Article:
If the collective bargaining negotiations are conducted by a body which is not a "governing body" as previously discussed in this opinion, then the act does not apply.  For example, when one or two members of a five‑member governing body are designated as a negotiating committee, then their activities in this capacity are not subject to the act.  However, the final adoption or ratification of the collective bargaining agreement itself would, of necessity, be by the governing body ‑ and thus, that adoption or ratification would have to be at a public meeting.  The problem of negotiating in a "fishbowl" will, therefore, only be present when the negotiating group is a governing body or at least a majority thereof.  Accord, the following discussion between Representatives Thompson and Grant during debate on final passage of Senate Bill No. 485 in the House of Representatives on May 10, 1971:

             [[Orig. Op. Page 24]]

                        "POINT OF INQUIRY

            "Mr. Thompson yielded to question by Mr. Grant.

            "Mr. Grant:  'Mr. Thompson, for the purposes of the record and the journal, is there anything in this act as far as you can tell that would prohibit closed sessions for the purpose of negotiating contracts of any public body?'

            "Mr. Thompson:  'Not, Representative Grant, if they are conducted by representatives of the governing body of a public agency.  When, following the conclusion of negotiations, the recommendations of negotiators are brought to the governing body for approval, this should be done, under the provisions of this act, in public.'"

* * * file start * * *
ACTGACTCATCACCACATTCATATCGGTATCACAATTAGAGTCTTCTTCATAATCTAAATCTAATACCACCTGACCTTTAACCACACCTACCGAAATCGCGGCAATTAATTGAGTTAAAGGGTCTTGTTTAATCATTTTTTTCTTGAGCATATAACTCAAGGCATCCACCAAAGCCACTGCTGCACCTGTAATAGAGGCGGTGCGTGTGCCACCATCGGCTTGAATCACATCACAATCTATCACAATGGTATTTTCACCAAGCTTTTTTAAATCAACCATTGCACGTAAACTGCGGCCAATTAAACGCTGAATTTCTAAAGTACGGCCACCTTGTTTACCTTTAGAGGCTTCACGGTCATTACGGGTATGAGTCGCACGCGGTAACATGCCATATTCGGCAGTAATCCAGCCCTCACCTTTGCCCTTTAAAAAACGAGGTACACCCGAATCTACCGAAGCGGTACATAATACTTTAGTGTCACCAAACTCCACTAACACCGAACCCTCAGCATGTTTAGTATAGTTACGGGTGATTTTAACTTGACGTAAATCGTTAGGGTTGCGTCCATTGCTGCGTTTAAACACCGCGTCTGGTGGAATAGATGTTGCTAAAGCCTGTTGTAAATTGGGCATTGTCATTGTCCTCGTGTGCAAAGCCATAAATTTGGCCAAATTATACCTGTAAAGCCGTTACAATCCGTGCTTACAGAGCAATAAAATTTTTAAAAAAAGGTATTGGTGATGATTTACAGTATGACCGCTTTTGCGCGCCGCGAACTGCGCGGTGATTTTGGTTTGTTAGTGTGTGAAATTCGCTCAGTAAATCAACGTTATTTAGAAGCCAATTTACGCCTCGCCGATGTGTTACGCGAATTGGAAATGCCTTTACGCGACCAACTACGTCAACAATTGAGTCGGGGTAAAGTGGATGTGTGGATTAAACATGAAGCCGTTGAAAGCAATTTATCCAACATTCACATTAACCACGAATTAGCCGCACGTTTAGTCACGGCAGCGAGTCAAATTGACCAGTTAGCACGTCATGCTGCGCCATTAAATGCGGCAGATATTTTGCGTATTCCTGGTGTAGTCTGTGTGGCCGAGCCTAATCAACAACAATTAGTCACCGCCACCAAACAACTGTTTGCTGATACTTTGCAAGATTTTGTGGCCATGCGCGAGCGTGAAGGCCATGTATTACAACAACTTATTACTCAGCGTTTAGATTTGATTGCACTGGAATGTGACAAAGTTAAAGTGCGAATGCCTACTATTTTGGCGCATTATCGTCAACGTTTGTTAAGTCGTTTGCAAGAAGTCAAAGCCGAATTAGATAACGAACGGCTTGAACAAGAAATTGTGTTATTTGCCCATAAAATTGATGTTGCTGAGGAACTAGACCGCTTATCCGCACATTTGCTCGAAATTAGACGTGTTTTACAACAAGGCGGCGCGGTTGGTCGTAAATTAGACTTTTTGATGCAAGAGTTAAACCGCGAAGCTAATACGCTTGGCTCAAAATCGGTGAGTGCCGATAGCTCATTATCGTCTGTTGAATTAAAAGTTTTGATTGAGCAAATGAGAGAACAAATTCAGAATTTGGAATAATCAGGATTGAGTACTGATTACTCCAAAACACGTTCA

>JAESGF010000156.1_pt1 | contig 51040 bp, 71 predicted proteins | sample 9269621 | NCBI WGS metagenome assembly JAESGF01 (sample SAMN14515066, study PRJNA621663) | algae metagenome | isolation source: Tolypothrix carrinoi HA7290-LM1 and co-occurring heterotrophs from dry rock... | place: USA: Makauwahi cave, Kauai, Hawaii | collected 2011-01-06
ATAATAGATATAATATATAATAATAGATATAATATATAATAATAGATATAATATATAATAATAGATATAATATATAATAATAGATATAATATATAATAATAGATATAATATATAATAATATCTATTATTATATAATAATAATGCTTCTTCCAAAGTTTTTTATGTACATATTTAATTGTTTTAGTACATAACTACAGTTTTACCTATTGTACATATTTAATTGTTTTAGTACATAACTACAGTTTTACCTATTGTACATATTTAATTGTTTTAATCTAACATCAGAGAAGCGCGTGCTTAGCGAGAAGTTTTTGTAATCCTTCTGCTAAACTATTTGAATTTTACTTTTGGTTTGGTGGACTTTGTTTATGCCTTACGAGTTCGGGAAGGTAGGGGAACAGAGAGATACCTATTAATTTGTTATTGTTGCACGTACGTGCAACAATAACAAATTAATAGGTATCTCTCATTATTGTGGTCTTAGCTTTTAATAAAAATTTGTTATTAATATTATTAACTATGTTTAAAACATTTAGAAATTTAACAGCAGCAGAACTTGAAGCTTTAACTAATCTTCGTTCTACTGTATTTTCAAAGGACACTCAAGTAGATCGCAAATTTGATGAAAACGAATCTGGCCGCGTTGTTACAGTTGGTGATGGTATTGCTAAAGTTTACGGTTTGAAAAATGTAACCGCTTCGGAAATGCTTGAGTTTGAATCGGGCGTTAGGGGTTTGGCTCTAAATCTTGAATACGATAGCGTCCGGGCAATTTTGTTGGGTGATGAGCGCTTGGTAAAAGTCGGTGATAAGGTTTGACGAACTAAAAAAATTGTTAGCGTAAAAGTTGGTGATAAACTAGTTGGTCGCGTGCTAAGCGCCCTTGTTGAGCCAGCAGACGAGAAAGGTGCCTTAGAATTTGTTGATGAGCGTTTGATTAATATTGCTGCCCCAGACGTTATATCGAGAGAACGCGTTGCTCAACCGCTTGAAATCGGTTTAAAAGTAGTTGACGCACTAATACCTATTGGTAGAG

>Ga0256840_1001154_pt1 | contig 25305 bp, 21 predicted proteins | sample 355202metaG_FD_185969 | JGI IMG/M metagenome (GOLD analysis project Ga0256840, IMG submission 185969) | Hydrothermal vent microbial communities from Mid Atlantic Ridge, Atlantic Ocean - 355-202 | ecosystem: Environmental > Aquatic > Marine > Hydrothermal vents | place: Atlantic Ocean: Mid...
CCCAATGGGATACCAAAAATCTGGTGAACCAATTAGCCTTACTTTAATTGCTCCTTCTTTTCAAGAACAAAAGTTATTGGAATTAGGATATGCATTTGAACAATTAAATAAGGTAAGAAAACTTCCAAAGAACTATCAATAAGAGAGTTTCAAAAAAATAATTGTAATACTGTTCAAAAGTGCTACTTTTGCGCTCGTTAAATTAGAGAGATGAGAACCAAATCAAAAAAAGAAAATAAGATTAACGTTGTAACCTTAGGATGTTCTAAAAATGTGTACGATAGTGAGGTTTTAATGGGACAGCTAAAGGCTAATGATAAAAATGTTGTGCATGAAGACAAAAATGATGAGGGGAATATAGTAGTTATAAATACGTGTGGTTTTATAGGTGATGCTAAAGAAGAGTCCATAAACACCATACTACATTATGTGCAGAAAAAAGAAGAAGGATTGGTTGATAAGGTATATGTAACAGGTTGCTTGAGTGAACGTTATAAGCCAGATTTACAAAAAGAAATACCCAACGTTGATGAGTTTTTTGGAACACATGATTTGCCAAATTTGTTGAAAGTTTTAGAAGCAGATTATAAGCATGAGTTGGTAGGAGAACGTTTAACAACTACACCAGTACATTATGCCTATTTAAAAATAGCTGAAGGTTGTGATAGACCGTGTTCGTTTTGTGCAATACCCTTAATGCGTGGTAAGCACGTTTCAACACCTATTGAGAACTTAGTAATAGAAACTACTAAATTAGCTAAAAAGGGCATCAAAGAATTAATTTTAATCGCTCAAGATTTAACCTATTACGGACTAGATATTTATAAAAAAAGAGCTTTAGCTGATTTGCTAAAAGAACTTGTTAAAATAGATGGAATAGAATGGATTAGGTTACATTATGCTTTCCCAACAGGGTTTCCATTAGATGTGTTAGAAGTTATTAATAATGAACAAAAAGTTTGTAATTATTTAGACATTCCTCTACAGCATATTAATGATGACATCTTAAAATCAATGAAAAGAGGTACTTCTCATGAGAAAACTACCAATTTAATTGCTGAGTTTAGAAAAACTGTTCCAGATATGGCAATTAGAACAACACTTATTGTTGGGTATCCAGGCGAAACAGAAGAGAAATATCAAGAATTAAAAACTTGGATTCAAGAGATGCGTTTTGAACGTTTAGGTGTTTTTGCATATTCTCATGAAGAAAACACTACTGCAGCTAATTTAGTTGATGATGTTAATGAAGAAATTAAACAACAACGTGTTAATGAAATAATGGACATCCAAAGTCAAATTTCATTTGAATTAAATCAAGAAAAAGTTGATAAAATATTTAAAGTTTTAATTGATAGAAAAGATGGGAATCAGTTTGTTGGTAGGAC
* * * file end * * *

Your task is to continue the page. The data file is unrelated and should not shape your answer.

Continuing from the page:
As will be noted further below in dealing with the act's exemptions, the legislature has provided no exemption for negotiations in collective bargaining in our act ‑ although one was proposed during proceedings in the House of Representatives on April 20, 1971.14/   Furthermore, there is no provision in any other Washington law specifically creating any form of privilege for these collective bargaining negotiations.  In both of these respects we are in the same situation as are Florida and California.

            In the first of these two states we are aware of two authorities which have considered this question:  (1) A trial court, and (2) the Florida attorney general.  The  [[Orig. Op. Page 25]] first was the trial court opinion inBassett v. Braddock, No. 71-1462, Cir. Ct. of 11th Judicial Dist., Dade County, Florida, dated March 25, 1971.  In that case the court found that the conduct of collective bargaining negotiations in a public fishbowl would seriously undermine the entire process and would place the public agency and taxpayers at a distinct disadvantage in the process.  Therefore, it permitted closed-door negotiations.  During the same month the Florida attorney general, however, in opinion No. 071-32 (March 3, 1971), found that although there may be a need for closed-door collective bargaining, no provision had been made for it in the law and therefore it would require legislative action to permit such activity.

            The California attorney general, in AGO 68-77 (October 8, 1968), has concluded that collective bargaining negotiations which involve a conciliation proceeding may be conducted behind closed doors.  The basis for that conclusion was that the California Labor Code, § 65, makes the records of a conciliation proceeding by the director of industrial relations confidential.  The attorney general concluded that this confidentiality would apply even if a participant in the conciliation proceeding was a public agency governed by the open meetings act.